This week's indicator is 9.1 Gt CO2e, which is the potential annual reduction in global GHG emissions from information and machine-to-machine (M2M) technology by 2020, according to a report by the Carbon War Room. 9.1 Gt is roughly equivalent to the combined annual emissions of the United States and India. But beyond carbon abatement, M2M technology represents an enormous business opportunity: the industry as a whole is projected to be worth nearly $1 trillion by 2020. As the report states, "If we utilize technologies such as M2M to their full potential, 'low carbon' will by synonymous with economic growth and sustainable prosperity, now and into the future."
This week's indicator is 37 percent, which is the percentage of companies reporting profits from sustainability, according to a study published in the MIT Sloan Management Review. This represents a 23% increase over last year.
It can be difficult to get excited about recycling. Squinting to find the number on the bottom of the bottle, rinsing the gunk out, and putting it in the right bin isn’t always convenient and most consumers never see the end benefits of their recycling efforts. But recycling can be more than the monotonous bottle-to-bin routine. Here are a few examples of companies and organizations that have found ways to recycle various materials and use waste to create value.
This blog was written by Daniel Winokur, Leader at LRN and manager of the EcoStrategy Alliance.
Creating a workplace that values and supports sustainability isn’t easy. If you’ve run into trouble, you’re not the only one. When working with our partners, we see many sustainability departments initiating employee engagement programs seeking to deepen sustainability values and formalize them into business-supporting behaviors. But the truth is, many of these programs simply don’t work. They don’t pull the right levers to truly impact employee culture, so they lose out on behaviors that would reduce risk, increase productivity, and lower operating costs.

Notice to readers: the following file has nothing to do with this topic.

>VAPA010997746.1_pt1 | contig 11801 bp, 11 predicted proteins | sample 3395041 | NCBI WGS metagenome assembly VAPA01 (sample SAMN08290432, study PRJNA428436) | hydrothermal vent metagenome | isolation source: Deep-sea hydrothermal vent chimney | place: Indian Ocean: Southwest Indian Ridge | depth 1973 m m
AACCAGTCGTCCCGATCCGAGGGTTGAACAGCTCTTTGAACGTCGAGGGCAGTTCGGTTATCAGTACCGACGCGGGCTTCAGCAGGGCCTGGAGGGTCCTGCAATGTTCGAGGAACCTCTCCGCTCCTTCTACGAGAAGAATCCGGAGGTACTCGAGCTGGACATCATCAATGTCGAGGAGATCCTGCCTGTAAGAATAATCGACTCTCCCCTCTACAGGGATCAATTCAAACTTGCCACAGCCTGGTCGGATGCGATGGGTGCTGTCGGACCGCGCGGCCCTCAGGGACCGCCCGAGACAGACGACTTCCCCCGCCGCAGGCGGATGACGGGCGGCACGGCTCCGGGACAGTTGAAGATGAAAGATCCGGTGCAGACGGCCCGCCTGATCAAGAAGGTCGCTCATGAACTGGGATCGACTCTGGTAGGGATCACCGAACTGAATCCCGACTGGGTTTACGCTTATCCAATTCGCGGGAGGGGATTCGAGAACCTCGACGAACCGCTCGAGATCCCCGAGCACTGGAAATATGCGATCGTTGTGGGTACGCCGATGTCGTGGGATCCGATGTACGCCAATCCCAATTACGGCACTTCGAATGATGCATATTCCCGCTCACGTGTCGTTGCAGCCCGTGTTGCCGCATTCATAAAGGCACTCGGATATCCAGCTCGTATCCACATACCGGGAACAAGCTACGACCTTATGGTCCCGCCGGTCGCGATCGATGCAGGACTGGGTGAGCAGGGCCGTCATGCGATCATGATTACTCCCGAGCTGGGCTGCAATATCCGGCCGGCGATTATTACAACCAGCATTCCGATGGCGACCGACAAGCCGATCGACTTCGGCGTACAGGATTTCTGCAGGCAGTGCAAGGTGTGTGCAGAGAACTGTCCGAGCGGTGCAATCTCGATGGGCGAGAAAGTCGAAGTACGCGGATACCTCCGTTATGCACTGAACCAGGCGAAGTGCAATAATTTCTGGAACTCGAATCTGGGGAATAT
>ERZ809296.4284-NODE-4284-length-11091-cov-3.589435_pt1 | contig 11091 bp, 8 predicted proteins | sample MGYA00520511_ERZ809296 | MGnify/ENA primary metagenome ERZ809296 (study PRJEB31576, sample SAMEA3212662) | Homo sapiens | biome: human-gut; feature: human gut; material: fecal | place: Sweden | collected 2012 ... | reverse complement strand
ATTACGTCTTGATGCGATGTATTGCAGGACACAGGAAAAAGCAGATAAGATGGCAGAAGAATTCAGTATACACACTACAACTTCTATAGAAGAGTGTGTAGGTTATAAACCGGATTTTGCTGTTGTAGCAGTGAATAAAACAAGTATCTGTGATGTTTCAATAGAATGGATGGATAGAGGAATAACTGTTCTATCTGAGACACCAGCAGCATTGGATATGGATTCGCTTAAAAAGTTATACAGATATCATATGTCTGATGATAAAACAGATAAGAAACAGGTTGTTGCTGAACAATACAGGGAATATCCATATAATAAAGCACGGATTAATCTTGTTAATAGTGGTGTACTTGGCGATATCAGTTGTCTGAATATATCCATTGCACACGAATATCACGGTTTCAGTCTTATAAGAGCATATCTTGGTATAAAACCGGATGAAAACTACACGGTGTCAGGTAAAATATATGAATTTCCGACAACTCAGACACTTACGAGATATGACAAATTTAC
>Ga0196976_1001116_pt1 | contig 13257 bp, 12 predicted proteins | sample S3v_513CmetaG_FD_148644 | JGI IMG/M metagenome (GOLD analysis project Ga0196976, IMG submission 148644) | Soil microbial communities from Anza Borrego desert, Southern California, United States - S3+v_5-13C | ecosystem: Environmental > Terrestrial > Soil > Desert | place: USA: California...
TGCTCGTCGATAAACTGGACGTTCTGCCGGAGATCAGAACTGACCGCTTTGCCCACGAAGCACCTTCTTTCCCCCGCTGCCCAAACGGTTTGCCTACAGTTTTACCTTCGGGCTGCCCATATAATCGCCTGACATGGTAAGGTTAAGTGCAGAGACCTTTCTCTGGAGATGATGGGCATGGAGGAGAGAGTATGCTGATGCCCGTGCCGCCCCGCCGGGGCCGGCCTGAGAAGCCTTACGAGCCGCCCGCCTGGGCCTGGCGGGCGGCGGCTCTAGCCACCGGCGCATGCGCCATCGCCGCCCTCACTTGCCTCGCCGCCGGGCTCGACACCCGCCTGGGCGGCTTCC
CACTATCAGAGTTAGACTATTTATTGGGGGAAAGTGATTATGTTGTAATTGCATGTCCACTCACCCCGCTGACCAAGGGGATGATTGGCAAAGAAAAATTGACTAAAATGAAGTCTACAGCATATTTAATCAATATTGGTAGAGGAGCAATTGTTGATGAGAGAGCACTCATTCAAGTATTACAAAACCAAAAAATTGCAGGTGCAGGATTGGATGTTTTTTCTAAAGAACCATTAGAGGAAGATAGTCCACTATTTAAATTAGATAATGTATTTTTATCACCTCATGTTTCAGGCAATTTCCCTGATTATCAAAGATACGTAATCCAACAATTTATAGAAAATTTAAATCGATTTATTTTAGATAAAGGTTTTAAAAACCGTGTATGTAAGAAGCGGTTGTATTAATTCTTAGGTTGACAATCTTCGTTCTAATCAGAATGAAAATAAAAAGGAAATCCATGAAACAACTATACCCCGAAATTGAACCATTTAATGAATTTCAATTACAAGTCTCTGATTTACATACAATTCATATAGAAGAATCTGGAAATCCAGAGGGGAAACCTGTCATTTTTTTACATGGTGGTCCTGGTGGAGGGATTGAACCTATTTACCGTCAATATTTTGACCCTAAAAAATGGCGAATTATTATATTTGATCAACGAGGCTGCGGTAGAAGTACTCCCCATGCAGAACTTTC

Recently, I was part of a GreenOrder team working with a client partner that is a home and property care service provider. Despite employing industry-leading integrated pest management techniques, this partner was struggling to communicate the safety of their products to their employees and customers. They’re not alone. Even for highly responsible companies committed to transparency when it comes to their stakeholders, communicating product risks effectively is a challenge. Why?
A wide range of companies are conscious of the
environmental impacts of their products and services. A smaller number
of leading companies have adopted a stewardship mindset and are
developing innovative best practices in supply chain management. These
companies are experimenting with techniques that match their brands as
well their footprints. Levi’s has studied and visualized the life cycle of a pair of jeans, Walmart is harnessing massive data from its suppliers.
In the energy sector, the majority of attention will remain focused on fuel stock – the fuel used for power generation and its method of extraction – as the key to a truly sustainable industry. While this focus is appropriate, it doesn’t capture the scope of the opportunities across the supply chain. Think, for example, of the 120 million utility poles used for electricity transmission in the US alone; or the tremendous amount of water used in resource extraction for energy production and generation; or even the sustainability issues within the renewable energy space itself. The growth potential for sustainability improvements in the energy sector supply chain is limitless.
(co-authored with Dan Saccardi, Associate)
Some companies are betting big that the new Prize -- in terms of sheer billions in wealth available for the taking -- is to be found in the natural gas shales found the world over. That certainly seems sensible if you view the world from the perspective dominant in industry when Daniel Yergin published his seminal book The Prize -- especially with the mounting consensus about Peak Oil, on which even the International Energy Agency now agrees.
As environmental strategy consultants we believe in leveraging market forces to solve our environmental crisis. If financial analysis integrated externalities - such as pollution, contribution to climate change or biodiversity loss - then company valuations would reflect their true impact on our economy, net of their impact on our environment.
One thing that strikes me though is how much emphasis there is on quantifying risks, and not evaluating growth opportunities. There is a paradox here. In financial valuation, the rate of growth typically matters more than other dimensions. That’s why an internet darling with greater growth potential and an unclear path to profitability may be valued higher than a company with solid, consistent dividends but limited upside. But conversely, when it comes to sustainability, analysts seem to place greater stock in managing risks than developing new markets.